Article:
Cuomo and Hispanic Leaders: BFFs?

Andrew Cuomo surrounded by Hispanic leaders - Photo: Catalina Jaramillo

Andrew Cuomo surrounded by New York’s Hispanic leaders. (Photo: Catalina Jaramillo)

Catalina Jaramillo is a staff reporter for El Diario/La Prensa. Read the Spanish-language version of this article here.

NEW YORK–After a long silence from Andrew Cuomo regarding immigration in general and Latinos in particular, the Democratic candidate for governor is finally voicing his thoughts.

This Saturday morning, he met with ‘la crème de la crème’ of New York Hispanic elected officials at the Nuyorican Poets Cafe in a closed-door meeting organized by the new co-chair of his campaign, U.S. Congresswoman Nydia Velázquez.

“We talked about the disappointment that we have on how the campaign is in this moment,” Velázquez said in an interview with El Diario/La Prensa after the press conference that followed the hour-long meeting. “For the lack of Latino presence, the lack of outreach and the lack of engagement with the Latino community.”

But Velázquez said Cuomo is signaling a new commitment by bringing a senior staff level Latino to his campaign, by putting resources into Latino media to reach out to Spanish-speaking voters, and by standing up for immigrant issues like education, hate crimes, discrimination, housing, economic development and small businesses.

At the press conference, U.S. Congressman José E. Serrano, Bronx Borough President Rubén Díaz Jr., former Bronx Borough President Fernando ‘Freddy’ Ferrer and State Senator José Peralta had warm words for Cuomo, saying he has always supported the Hispanic community by protecting immigrants and fighting for the poor.

“We know him, we like him, we trust him,” said Ferrer, who ran against Michael Bloomberg in the 2005 Mayor’s race.

They also pointed out how Republican gubernatorial candidate Carl Paladino’s “extreme positions” on immigration could have dangerous implications for the community, and how important it is for Hispanics  to vote.

“Paladino does not equal Latino,” said Sen. Peralta.

Andrew Cuomo with Fernando Ferrer and state Assemblyman Felix Ortiz - Photo: Catalina Jaramillo

Andrew Cuomo with Fernando Ferrer and state Assemblyman Felix Ortiz. (Photo: Catalina Jaramillo)

After all the salutations, Cuomo thanked everyone for their support and made a commitment to work with Hispanic elected officials.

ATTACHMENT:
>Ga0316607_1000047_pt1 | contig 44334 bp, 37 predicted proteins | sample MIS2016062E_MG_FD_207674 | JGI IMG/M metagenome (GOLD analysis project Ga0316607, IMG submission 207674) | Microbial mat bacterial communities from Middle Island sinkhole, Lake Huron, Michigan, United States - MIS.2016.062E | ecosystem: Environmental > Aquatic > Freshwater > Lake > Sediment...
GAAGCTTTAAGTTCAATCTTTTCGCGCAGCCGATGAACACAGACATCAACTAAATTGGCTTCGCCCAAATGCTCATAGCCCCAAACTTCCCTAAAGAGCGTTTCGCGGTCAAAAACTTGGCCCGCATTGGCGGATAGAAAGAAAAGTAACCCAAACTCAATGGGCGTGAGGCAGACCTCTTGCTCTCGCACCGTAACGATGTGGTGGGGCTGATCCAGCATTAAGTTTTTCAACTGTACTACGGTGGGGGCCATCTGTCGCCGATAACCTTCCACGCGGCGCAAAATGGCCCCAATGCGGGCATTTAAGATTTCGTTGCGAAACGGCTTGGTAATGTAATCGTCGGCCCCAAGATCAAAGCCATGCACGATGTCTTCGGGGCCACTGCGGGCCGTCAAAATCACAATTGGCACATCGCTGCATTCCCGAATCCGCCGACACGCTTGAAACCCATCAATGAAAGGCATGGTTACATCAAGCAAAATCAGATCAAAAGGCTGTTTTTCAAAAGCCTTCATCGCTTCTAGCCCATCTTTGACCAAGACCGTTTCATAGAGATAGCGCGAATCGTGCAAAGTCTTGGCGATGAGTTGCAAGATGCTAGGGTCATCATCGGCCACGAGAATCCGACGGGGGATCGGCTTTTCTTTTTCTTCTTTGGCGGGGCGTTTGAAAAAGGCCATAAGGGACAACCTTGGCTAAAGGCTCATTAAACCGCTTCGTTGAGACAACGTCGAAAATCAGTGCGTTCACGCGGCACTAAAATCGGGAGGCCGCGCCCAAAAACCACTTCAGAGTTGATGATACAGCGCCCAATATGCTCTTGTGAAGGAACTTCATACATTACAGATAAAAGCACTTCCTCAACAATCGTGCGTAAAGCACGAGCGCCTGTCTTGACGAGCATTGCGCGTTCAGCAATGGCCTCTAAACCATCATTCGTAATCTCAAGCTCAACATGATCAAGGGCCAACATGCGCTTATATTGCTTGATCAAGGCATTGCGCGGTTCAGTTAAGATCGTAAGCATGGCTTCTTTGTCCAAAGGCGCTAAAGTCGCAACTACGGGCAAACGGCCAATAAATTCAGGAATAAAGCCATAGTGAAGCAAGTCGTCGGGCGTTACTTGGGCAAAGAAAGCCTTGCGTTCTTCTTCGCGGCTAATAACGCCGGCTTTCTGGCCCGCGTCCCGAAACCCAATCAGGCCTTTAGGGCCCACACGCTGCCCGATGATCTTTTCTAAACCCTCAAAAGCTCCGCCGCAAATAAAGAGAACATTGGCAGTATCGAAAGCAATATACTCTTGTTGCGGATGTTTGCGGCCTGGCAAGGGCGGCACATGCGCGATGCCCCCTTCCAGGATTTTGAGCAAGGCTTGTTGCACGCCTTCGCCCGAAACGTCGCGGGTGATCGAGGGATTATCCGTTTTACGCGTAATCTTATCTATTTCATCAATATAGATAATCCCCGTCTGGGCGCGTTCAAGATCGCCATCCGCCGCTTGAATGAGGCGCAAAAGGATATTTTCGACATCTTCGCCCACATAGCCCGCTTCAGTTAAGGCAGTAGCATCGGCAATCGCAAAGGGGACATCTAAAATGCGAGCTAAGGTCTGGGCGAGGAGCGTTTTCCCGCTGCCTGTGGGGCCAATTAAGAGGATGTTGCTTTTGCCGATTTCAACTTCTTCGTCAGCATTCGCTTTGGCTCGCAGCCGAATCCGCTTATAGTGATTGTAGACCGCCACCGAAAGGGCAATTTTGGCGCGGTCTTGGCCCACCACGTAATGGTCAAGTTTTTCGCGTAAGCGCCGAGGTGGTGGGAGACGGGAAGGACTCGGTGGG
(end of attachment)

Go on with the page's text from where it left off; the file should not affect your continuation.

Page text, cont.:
Nosotros somos más que amigos, somos hermanos y hermanas, somos uno, somos uno, somos uno… (We are more than friends, we are brothers and sisters, we are one, we are one, we are one) and that’s what this campaign is all about,” he said, surprising the audience with his Spanish.

[audio: cuomo_hispanos.mp3]

The candidate also pointed to Paladino’s right-wing position on undocumented immigrants, (Paladino told Newsweek there should be a public referendum on allowing police to use racial profiling when looking for undocumented immigrants) and said it wasn’t only a question of issues that distinguished the two men, but a question of character and principles.

When asked how he was planning to serve Latinos, Cuomo said it would be by “Making the public education system work, investing in small business, once again, affordable housing, affordable housing, affordable housing, jobs, community development.”

And immigration reform?

“Immigration reform I support, I always have,” he added.

Other Hispanic officials in attendance included Assemblyman Felix Ortiz; City Council Member Melissa Mark-Viverito; City Council Member Carmen Arroyo; City Council Member Julissa Ferreras; recently elected State Senator Gustavo Rivera; recently elected Assemblyman Francisco Moya; recently elected Assemblyman Guillermo Linares; recently elected Assemblyman Robert Rodriguez; and a number of other local Hispanic leaders.

Read more coverage of the New York election season.

Feet in Two Worlds coverage of the New York Primary is supported by the New York Community Trust and the John S. and James L. Knight Foundation.

AboutCatalina Jaramillo
Catalina Jaramillo is an independent reporter and radio producer living in Philadelphia. For most of her career, she has worked toward social justice, writing about inequality and building real and virtual spaces for people to communicate. She is a freelance correspondent for the Chilean newspaper La Tercera and Qué Pasa magazine, and has filed stories for Al Dia, WHYY, FSRN, El Universal Domingo, VICE México and more. Catalina produced The Time is Now, a Fi2W climate change workshop for immigrant and ethnic media and is part of the Unidos team. She’s also an adjunct assistant professor for the new Spanish concentration at CUNY Graduate School of Journalism. Follow her @cjaramillo.